This is a fascinating example of the 1791 Bocage plan featuring the Temple of Theseus (Temple of Hephaestus or Hephaisteion), the elevation of the Parthenon, and a view of the Parthenon. The Temple of Hephaestus, located in the Agora of Athens, is considered the world's best-preserved ancient Greek temple. In the 18th century the Hephaisteion was believed to be a temple dedicated to Thesues (as noted in this map) and the resting place of the mythical hero Theseus. However the inscriptions inside the temple later reveaed that it was in fact the Temple of Hephaestus. The Parthenon widely considered the highest expression of Doric architecture, also featured here, is dedicated to the Greek goddess Athena. Prepared by M. Barbie de Bocage in 1791 to illustrate the Travels of Anacharsis.
Anacharsis was a Scythian philosopher who travelled from his homeland on the northern shores of the Black Sea to Athens in the early 6th century BCe. Apparently he made a great impression on the Greeks, who considered him a forthright, outspoken 'barbarian. He is considered a forerunner of the Cynics.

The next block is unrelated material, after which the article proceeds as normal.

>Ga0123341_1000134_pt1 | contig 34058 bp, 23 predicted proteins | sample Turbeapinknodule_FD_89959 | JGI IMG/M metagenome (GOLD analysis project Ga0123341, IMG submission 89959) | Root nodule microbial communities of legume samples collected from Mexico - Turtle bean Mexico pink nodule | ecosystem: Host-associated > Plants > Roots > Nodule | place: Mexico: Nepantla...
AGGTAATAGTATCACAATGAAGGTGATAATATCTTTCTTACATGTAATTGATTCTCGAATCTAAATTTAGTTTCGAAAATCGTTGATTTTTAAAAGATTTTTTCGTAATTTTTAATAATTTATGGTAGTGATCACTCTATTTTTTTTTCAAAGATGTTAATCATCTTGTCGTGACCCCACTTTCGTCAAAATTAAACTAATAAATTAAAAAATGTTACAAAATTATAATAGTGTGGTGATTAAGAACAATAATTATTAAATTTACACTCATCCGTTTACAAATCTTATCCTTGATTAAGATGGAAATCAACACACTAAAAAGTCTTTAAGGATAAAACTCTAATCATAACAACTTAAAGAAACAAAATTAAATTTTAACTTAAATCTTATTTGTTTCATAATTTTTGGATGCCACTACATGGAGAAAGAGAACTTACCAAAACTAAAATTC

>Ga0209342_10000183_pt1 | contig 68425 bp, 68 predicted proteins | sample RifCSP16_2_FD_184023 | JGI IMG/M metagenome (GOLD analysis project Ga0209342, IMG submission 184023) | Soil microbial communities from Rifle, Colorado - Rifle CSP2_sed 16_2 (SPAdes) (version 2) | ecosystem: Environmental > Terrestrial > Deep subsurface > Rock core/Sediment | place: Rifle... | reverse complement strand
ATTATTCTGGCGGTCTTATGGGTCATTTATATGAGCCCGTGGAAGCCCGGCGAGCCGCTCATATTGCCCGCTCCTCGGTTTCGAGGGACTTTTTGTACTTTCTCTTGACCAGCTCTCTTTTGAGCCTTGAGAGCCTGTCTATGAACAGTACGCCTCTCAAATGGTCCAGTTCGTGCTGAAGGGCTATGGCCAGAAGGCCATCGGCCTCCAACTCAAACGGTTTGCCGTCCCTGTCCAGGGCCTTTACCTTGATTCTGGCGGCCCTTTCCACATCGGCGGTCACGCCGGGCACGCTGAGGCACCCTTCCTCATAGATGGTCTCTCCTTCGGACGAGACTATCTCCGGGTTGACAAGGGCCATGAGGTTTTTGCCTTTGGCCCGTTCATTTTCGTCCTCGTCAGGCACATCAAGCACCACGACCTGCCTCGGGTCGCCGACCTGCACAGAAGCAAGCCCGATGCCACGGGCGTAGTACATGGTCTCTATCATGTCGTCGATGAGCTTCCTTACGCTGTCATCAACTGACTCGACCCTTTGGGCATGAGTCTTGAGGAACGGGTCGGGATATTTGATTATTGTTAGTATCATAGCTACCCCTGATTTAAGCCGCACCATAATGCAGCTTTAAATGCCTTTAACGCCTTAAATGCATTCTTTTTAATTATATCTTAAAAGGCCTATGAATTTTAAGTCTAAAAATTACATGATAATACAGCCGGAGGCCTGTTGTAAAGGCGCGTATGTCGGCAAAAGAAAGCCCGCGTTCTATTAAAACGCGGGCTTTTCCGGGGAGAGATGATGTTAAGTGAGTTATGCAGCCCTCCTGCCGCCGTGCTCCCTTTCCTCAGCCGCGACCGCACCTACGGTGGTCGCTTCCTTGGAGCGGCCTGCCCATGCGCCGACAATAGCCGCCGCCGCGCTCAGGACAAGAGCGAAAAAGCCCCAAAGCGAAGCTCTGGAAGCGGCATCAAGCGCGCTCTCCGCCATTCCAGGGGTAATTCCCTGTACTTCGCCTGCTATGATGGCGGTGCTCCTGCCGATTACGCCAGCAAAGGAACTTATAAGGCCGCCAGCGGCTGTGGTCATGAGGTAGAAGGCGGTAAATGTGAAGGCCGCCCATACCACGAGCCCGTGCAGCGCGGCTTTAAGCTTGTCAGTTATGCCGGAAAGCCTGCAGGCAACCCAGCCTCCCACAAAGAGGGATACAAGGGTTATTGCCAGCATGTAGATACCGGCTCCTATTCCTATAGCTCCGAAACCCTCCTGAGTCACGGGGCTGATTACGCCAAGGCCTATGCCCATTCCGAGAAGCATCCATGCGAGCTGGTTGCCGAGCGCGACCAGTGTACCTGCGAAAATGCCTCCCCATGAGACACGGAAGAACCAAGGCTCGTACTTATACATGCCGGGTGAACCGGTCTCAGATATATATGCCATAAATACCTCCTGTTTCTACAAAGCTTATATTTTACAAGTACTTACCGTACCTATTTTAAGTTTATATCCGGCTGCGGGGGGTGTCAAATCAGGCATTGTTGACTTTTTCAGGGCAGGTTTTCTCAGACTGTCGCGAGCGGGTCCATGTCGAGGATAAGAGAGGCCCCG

Jean Denis Barbie du Bocage (1760 - 1825) and his son Jean-Guillaume Barbie du Bocage (1795 - 1848) were French cartographers and cosmographers active in Paris during late 18th and early 19th centuries. The elder Barbie du Bocage, Jean Denis, was trained as a cartographer and engraver in the workshops of mapmaking legend J. B. B. d'Anville. At some point Jean Denis held the post of Royal Librarian of France and it was through is associations with d'Anville that the d'Anville collection of nearly 9000 maps was acquired by French Ministry of Foreign Affairs. The younger Barbie du Bocage, Jean-Guillaume, acquired a position shortly afterwards at the Ministry of Foreign Affairs and, in time, became its head, with the title of Geographe du Ministere des Affaires Etrangeres. More by this mapmaker...
Barbie du Bocage, J. D., Recueil de Cartes Geographiques Plans, Vues, et Medailles de l'Ancienne Grece, Reelatifs au Voyage du Jeune Anacharsis., (Paris, Chez Sanson et Compagnie), 1791.
Very good. Original platemark visible. Blank on verso. Dark clean impression.